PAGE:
Increasing Comprehension with Self-Questioning Before Reading a Text
Good readers use self-questioning before, during, and after reading to improve reading comprehension. Using self-questioning before reading helps readers predict what a text might be about. This helps them decide whether the content is something they want to read.
Getting an idea of the text content helps readers determine if the text will be useful or interesting to them. To preview the content, readers check the cover title and the author.
Then they think about whether or not they have read any books by this author. If they have liked the books from this author in the past, they may be more inclined to want to read the new book by the same author. If they do not recognize the author, they are likely to want more information about the book before they choose to read it.
Next, readers look over the information on the book jacket. This helps them consider if the book will be interesting or useful. This self-questioning process increases the likelihood that the readers will select a book that matches their interests.
Poor readers, on the other hand, may look only at the title or cover picture and not delve much deeper than the surface level. If the title and picture cover does not catch their eye, they may immediately put the book down.
Other weak readers may select a book based on the thickness or number of pictures in the book. Helping students use questioning to match a book to their own interests, can help students choose books that match both their interests and the reading purpose.
Increasing Comprehension with Self-Questioning During Reading
Skilled readers use self-questioning and are actively involved in understanding the content as they read. They use self-questioning to make judgements about the information.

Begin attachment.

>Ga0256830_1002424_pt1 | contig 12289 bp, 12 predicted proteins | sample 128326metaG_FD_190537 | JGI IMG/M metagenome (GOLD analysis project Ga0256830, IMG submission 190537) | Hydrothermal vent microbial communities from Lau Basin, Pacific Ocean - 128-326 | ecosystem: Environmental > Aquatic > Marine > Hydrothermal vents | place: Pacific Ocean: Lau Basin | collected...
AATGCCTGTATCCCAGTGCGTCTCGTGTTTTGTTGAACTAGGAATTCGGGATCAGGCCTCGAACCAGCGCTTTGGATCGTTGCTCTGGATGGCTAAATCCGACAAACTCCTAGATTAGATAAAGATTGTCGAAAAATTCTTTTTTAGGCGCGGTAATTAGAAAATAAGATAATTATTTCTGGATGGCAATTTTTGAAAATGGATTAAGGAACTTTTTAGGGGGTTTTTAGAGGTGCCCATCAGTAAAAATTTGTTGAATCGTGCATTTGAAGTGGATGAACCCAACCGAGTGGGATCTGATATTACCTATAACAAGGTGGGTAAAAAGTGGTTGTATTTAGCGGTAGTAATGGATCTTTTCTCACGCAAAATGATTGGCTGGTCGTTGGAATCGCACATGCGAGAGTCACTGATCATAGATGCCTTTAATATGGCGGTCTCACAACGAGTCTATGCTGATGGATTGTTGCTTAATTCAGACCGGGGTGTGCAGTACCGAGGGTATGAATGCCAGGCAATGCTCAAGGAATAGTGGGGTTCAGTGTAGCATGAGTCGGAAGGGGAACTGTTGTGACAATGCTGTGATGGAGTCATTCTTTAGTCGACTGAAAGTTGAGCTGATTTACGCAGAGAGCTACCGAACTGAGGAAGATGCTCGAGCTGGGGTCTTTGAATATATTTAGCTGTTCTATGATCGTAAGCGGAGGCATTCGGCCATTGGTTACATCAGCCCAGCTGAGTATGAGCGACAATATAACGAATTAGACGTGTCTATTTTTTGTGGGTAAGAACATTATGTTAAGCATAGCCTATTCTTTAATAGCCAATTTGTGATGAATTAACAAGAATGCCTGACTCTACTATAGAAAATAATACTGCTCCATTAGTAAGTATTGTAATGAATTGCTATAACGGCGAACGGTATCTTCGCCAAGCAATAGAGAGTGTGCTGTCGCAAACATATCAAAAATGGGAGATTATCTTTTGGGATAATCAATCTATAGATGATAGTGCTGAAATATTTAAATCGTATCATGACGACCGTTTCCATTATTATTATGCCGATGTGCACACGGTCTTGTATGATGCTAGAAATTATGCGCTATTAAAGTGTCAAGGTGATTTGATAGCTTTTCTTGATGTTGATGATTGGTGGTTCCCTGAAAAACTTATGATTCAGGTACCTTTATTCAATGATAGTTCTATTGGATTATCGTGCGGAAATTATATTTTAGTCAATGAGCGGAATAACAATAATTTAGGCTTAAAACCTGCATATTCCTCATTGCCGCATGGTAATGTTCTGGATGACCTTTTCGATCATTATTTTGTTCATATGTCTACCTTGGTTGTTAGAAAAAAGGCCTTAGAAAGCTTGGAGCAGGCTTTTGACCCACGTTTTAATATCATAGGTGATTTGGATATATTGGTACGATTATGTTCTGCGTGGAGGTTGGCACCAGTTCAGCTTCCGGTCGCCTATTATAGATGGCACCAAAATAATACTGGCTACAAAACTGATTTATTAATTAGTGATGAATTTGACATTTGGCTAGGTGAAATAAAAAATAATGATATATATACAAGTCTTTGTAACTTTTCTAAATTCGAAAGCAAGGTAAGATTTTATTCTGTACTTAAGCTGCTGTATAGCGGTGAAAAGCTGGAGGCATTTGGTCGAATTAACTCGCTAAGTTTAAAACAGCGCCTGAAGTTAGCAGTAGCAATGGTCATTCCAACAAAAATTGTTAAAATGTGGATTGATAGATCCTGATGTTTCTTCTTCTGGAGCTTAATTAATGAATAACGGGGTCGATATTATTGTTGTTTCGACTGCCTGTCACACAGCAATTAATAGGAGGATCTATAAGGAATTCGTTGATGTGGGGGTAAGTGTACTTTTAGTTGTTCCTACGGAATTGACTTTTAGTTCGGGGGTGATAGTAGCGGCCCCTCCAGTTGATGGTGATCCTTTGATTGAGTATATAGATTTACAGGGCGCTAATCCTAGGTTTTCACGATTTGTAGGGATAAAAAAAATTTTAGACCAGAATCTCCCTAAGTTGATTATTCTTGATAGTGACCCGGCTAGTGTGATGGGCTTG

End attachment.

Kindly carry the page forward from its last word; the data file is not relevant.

Proficient readers question the information as it is read and ask questions like: “I wonder why the author said that?”; “What did the author mean here?”; “Do I agree with this?”; or “Why character X did that.”; or “How can I use this information?” and similar self-questions.
Self-questioning helps the reader to look for text clues that help them wonder about what they read. They can make connections to their own background knowledge or similar texts. This strategy also helps them keep reading to find answers to their own questions.
Since each person’s background knowledge is different, readers will wonder about different parts of the text. Readers will make different connections and will take away different things from their reading.
Increasing Comprehension with Self-Questioning After Reading a Text
When effective readers like a book, they often try to find more books on the topic or by the same author. Poor readers do not always make connections based on the author or the topic. This is a helpful skill for less effective readers so they develop better comprehension while reading.
After reading, effective readers can retell the gist of the story or informational content in their own words. By helping our less capable readers retell the story or key ideas, we improve their self-questioning. Therefore, questioning also helps them connect to what they have learned.
Encourage less effective readers to ask questions like: “What did the author want you to think about in this book?”; “How did the author want you to view Topic X?”; “What are the most important things that happened in the book?”; “Can you list the most important things to remember from what we have read?”
When readers use self-questioning better comprehension is the result.